Wednesday, March 29, 2006

My Country

There are two kinds of Americans – those who view it as their country, and those who do not view it as their country. The latter group is for open borders … for no borders at all. A John Lennon imagining, of no countries. Countries, to them, are like religions: both separate people from each other – they create artificial and, um, imaginary (here, the imaginary is bad) borders. They are unmoved by, say, the analogy of the house: How would you like it if I just came and lived in your dining room, uninvited I mean, you don’t care that they come into the country, so why would you care if they come into your house? The analogy is invalid, I suppose they suppose, because a house is not a country. There seems to be no use in pointing out that an analogy is never the thing it represents. It is a clarifying similitude.

A less literal mind, on their side, might suppose that such reasoning is flawed because a house is owned by an individual, whereas a country is, at best, a sort of corporate asset, and, uh, corporations are evil (here, I am just supposing their attitude). If not evil, then this mass ownership is such a diffused reality, when applied to the individual, that the statistical effect of the illegal alien upon any given citizen is infinitesimal, and thus no cause for concern. The emphasis, the acknowledgment of legitimacy here, appears to be in favor of the individual. The idea of a citizenry, coming together to decide as a body how their land is to be governed, seems to be ignored or dismissed as illegitimate, at least when compared to the desires or perceived need of the individual non-citizen. Perhaps the thinking is that there’s plenty to go around, there’s no harm done, the happiness of foreigners would otherwise be diminished, so the laws are unjust.

That might be what they think. It’s what I think they think. But what the guy who disagrees with you thinks you think is always an iffy proposition, so I’m open to correction. These people, the ones who are for Los Estados Unidios de Mexico y … um … Norte America? - Norte Mexico? – they are in a better position than I, to inform me of their ideas about nationality, country, and the rights of citizens to make and enforce just laws.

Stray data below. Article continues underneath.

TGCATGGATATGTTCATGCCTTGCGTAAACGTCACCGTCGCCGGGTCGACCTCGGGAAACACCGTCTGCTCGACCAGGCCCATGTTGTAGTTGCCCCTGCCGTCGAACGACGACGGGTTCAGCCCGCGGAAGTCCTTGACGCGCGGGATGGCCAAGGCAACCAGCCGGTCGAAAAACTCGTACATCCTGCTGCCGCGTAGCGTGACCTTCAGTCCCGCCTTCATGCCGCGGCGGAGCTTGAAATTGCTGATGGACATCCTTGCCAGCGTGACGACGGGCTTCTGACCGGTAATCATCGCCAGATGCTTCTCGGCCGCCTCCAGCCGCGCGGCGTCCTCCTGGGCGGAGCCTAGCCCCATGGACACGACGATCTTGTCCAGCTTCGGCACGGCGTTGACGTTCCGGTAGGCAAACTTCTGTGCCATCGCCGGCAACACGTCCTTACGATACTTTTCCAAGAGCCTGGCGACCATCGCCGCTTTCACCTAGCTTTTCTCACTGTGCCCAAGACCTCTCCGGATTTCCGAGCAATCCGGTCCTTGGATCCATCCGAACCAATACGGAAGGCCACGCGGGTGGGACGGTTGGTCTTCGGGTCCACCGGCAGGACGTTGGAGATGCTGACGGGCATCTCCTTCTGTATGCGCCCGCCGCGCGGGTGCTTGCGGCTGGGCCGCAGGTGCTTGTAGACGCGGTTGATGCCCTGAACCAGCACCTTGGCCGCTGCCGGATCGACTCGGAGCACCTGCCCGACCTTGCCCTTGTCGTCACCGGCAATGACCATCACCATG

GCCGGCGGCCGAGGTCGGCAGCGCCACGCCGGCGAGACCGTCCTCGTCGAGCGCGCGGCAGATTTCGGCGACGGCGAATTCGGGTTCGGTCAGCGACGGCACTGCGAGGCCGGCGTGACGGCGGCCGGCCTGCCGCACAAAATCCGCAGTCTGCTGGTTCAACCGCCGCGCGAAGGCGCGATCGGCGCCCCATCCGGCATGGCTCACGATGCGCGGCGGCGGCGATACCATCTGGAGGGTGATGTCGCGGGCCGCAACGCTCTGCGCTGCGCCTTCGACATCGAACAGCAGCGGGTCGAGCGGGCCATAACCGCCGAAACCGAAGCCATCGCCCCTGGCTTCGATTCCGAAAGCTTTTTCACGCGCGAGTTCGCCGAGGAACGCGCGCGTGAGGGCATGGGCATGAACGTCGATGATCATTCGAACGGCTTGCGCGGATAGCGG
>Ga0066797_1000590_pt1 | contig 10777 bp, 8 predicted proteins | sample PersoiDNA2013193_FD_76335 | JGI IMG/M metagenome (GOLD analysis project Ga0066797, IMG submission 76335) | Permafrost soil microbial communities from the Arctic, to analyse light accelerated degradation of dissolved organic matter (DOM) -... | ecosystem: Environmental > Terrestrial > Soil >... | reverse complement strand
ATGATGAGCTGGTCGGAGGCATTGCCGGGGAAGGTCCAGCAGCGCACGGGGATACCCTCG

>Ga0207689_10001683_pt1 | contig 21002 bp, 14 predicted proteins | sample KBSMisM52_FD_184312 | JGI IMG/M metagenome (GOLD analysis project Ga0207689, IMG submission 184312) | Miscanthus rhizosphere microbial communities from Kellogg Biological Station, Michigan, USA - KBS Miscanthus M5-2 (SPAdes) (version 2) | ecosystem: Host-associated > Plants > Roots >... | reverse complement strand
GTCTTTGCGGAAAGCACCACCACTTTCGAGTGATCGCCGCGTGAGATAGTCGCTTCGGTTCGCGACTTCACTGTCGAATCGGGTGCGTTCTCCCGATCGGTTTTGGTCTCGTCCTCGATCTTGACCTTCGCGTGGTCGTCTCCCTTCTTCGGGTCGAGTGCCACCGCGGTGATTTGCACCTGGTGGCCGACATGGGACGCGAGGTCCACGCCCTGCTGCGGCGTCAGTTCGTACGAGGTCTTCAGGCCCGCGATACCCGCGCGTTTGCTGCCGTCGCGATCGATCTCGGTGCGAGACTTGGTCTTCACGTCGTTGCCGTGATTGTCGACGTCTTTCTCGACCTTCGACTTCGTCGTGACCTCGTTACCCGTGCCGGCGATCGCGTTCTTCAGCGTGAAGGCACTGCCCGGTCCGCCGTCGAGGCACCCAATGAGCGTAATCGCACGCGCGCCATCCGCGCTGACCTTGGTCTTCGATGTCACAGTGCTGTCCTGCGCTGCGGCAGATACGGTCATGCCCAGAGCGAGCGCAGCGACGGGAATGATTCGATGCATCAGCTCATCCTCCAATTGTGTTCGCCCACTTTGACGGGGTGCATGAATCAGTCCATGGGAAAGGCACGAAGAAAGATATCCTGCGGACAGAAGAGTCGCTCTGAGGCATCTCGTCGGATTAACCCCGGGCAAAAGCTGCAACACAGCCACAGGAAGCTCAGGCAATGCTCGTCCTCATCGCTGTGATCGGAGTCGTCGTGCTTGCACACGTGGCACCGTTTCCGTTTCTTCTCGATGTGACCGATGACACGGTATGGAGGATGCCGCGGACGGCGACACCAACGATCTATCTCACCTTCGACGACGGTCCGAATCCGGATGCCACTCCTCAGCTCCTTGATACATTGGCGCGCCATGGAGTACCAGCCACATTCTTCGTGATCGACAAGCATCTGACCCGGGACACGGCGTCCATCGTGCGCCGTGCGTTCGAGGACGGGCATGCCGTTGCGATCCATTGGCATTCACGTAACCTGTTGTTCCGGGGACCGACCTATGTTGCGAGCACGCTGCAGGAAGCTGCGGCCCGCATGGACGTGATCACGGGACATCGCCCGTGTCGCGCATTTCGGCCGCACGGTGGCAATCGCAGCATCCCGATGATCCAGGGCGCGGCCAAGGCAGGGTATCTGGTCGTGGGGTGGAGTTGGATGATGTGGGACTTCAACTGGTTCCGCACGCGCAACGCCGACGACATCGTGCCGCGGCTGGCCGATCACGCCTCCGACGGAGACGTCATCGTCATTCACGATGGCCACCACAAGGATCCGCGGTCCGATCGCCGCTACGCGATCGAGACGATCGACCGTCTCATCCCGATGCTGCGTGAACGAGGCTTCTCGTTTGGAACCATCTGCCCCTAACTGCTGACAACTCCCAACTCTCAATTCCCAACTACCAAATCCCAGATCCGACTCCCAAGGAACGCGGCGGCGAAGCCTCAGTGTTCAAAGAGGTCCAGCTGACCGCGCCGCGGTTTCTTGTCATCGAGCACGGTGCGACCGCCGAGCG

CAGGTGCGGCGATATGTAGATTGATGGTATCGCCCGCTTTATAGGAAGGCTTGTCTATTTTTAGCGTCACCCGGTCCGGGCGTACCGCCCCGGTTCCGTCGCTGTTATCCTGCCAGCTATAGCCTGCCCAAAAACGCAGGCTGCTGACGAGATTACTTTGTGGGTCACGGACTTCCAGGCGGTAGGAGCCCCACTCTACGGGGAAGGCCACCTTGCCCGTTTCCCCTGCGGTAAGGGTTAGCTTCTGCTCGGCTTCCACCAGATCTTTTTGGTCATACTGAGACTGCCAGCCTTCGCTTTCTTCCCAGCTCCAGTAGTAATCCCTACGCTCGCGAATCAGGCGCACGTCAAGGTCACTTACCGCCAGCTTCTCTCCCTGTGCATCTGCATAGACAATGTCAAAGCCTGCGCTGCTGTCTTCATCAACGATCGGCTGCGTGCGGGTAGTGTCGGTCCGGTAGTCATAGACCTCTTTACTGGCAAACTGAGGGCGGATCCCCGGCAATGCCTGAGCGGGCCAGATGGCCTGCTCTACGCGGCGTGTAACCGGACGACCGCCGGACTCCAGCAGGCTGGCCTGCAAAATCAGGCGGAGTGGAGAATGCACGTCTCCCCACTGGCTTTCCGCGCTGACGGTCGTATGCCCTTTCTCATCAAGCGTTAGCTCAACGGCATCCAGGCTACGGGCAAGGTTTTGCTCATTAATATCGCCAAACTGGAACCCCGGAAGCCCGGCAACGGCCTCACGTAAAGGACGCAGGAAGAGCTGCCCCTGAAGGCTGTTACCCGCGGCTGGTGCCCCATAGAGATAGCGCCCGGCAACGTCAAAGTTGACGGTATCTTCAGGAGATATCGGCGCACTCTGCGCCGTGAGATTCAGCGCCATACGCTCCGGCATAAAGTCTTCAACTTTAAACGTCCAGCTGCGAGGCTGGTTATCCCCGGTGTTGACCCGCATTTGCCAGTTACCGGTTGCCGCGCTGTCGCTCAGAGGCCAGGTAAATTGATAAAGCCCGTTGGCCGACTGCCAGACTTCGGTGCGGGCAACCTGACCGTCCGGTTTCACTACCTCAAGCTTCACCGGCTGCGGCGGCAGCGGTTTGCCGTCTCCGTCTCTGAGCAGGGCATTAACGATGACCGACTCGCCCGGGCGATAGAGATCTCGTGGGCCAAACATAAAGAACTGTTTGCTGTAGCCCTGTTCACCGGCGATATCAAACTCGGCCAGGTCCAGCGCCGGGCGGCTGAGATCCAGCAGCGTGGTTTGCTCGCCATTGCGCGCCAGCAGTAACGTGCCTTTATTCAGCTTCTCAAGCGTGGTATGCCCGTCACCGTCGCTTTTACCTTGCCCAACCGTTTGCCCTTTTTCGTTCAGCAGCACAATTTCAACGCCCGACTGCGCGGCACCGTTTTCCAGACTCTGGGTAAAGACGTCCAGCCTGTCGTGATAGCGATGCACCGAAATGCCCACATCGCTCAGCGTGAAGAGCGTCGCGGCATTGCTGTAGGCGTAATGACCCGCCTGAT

As to what I think, well, here I can speak with some authority. My home is mine. I may not kill you, if you invade it – appropriate force and all that – but I have the unassailable right to use reasonable force to defend it. It is something worth defending. Who enters, is up to me. Guests must be invited. Gate-crashers will be expelled. Home invaders will be stopped, up to and including the use of deadly force. It’s not a fetish, not a macho thing – it’s a necessity, interwoven throughout the first two, the most basic, the most needed, of Maslow’s hierarchy of needs.

So what? A home is not a country. True. With a home, a single individual, or some small group of individuals, is the presiding authority – the “owner”. With a country, the ground covered is larger, and largely unroofed. And the presiding authority is appointed through some process to represent the interests of the polity – the “owners”. This is what is known as an “analogy”. But the things that make a home worth defending, apply also to a country.

The application of this analogy is thus: this is my country. My fellow citizens and I own it. We band together and agree upon its laws. We enforce those laws with all necessary force. Those who disagree with this reality, do not just get to have it their own way because they would have it so. As members of this society, they are subject to its laws and the punishment that follows the breach of those laws. They enjoy the benefits of this society, and the price of such benefit is compliance with its mores. If they would not follow the law they must change it. If they would not follow it or change it, then they must suffer its penalty. If they would not suffer its penalty, they must leave the protection of this society. There is no integrity, outside this formula.